There are of course many other examples of horrific bugs, mistakes and bad decisions. Honourable mentions go to:
All these examples prove that product development services management, communication, a proper code refactoring and quality assurance go a long way. Especially where human lives are at stake. The Internet has made developers and publishers lazy. Everything can be updated, refined, published under the umbrella of ‘definitive edition’ or early access (video games). It can also be patched indefinitely and explained as ‘adjustment’ to the new operating system, which is standard practice for mobile. By the way, have you noticed how many ‘under the hood’ updates are presented in the updates in recent years? Patch notes do not come with listings anymore; who would want to show off incompetency?
People tend to not communicate with each other enough, this is a crucial mistake. Every member of the team should have the same understanding of the project, requirements, current situation, etc. Every risk should be immediately reported and QA should work closely with developers and product managers.
Documentation plays an enormous role, both functional and technical. This is a serious problem in long-term projects. Documentation is often not updated! It’s also worth to perform a handover – a session between two teams, where team A shares the knowledge with team B. It’s also a good idea to appoint someone from the team A to contact the other team in the first stage of the project. 1h daily consultations would be beneficial in that situation.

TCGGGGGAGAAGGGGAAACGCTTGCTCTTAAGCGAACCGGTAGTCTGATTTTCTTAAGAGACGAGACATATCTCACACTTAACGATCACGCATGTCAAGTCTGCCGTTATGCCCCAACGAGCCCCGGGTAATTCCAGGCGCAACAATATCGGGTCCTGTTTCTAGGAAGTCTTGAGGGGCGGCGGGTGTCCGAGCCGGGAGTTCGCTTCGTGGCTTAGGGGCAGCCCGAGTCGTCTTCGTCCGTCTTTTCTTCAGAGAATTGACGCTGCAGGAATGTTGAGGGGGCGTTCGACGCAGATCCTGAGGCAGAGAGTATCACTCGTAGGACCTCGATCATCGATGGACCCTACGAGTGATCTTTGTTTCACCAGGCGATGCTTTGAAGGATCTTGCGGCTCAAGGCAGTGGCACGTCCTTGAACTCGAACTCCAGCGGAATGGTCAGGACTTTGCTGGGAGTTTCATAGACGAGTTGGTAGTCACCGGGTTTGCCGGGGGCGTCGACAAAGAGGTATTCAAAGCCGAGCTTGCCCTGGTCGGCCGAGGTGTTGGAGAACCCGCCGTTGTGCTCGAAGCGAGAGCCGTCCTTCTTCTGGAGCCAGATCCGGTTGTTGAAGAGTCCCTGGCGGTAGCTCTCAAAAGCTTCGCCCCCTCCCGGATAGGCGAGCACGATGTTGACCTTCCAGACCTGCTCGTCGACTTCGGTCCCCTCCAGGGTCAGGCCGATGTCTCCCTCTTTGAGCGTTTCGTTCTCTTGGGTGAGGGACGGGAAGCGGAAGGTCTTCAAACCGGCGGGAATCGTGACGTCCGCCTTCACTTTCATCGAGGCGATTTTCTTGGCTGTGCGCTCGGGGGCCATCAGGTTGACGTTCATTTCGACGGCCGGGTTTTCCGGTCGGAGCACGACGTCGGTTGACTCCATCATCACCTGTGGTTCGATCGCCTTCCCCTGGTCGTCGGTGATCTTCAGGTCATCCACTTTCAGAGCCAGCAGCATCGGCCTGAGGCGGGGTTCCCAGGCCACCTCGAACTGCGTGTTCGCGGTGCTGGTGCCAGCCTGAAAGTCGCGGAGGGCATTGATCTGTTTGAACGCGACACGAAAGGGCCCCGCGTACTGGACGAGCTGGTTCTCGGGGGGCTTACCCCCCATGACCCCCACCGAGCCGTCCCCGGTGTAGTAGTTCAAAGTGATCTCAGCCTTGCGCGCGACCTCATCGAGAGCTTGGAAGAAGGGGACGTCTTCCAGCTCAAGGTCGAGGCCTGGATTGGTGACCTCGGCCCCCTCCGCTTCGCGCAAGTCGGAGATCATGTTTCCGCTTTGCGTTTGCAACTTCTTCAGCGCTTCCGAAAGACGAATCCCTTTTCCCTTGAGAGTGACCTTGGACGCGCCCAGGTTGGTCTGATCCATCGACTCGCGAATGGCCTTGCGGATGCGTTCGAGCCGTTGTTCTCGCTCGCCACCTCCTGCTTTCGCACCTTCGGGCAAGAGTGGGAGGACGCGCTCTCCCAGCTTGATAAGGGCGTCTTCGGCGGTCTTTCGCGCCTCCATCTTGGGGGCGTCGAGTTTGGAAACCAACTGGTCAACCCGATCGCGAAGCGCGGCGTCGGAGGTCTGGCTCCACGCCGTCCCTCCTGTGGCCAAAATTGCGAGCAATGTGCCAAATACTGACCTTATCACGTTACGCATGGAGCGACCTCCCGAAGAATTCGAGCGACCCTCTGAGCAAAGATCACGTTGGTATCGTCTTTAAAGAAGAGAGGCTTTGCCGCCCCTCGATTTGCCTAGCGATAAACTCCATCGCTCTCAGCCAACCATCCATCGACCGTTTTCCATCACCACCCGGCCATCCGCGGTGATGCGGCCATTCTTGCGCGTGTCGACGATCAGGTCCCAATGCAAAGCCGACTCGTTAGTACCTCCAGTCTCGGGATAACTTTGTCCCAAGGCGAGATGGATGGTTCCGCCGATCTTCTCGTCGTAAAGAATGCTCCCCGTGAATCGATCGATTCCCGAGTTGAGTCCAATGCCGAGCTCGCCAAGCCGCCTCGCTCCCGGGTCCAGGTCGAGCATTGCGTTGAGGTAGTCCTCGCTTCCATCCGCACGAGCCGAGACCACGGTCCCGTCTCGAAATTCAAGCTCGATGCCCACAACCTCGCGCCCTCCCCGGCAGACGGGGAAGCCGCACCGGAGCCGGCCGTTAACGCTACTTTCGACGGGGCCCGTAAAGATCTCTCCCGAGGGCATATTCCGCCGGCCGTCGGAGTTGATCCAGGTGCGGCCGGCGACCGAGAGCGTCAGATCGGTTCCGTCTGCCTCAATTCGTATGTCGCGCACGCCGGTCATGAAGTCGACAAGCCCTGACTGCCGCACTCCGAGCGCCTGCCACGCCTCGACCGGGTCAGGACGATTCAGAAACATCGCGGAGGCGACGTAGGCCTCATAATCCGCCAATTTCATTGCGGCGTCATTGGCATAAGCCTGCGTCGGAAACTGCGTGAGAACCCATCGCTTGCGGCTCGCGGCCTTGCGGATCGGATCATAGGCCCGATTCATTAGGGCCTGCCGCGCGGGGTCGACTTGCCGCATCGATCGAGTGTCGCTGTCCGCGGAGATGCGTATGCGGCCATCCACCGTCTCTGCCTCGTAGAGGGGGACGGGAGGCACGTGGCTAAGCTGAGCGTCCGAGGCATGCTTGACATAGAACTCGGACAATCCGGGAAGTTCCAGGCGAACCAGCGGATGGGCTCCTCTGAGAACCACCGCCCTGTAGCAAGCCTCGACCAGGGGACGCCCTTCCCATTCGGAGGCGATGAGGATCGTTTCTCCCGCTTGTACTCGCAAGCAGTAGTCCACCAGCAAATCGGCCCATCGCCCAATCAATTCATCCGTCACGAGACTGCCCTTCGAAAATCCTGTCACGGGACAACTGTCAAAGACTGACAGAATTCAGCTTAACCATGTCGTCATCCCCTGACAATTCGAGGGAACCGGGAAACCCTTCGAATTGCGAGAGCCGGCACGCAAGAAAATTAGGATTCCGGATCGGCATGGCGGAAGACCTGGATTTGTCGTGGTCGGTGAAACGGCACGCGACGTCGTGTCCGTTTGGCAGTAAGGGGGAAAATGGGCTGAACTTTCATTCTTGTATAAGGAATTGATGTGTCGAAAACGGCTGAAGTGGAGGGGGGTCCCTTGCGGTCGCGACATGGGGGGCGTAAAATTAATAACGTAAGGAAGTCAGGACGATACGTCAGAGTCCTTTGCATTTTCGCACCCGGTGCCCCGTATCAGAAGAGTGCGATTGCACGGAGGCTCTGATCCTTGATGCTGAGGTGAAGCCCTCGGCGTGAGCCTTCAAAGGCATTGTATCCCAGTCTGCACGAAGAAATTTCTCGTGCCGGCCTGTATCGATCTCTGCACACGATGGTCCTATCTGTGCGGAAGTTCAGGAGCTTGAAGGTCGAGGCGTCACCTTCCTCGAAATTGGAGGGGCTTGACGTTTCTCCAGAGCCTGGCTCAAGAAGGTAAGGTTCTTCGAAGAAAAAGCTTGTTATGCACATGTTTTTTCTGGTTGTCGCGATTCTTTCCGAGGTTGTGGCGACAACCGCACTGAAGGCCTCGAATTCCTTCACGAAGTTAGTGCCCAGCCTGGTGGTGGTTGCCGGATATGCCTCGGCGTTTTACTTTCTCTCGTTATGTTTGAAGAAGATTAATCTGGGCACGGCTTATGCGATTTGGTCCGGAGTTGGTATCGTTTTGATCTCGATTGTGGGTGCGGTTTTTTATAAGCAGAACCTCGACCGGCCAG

If two groups work on the same project, let them use the same board in the TFS (or any other platform on that matter) with the split for user stories per team and then with tasks per person. A daily call is also a handy invention – using it will tell you who did what and what they struggle with.
We all work in one team and every member must take responsibility for it. The awareness of impact that every member has on the project, results in quality and cleanliness of the code. It additionally impacts quality engineers. They depend on each other.
The Project Manager should grasp it all and make an effort towards cleaning the communication pipeline. He or she should also defines risks – preferably at the very beginning of the software product development process itself, alongside the contingency plans.
People by definition don’t like to admit their lack of knowledge. They will work on something all day, where they should ask someone more experienced instead. It saves time and limits the risk of a mistake. Project Manager should also motivate the team – motivated employees work more efficiently, which translates into the quality of the project. That’s how we can ensure the quality of the code and safety of the people.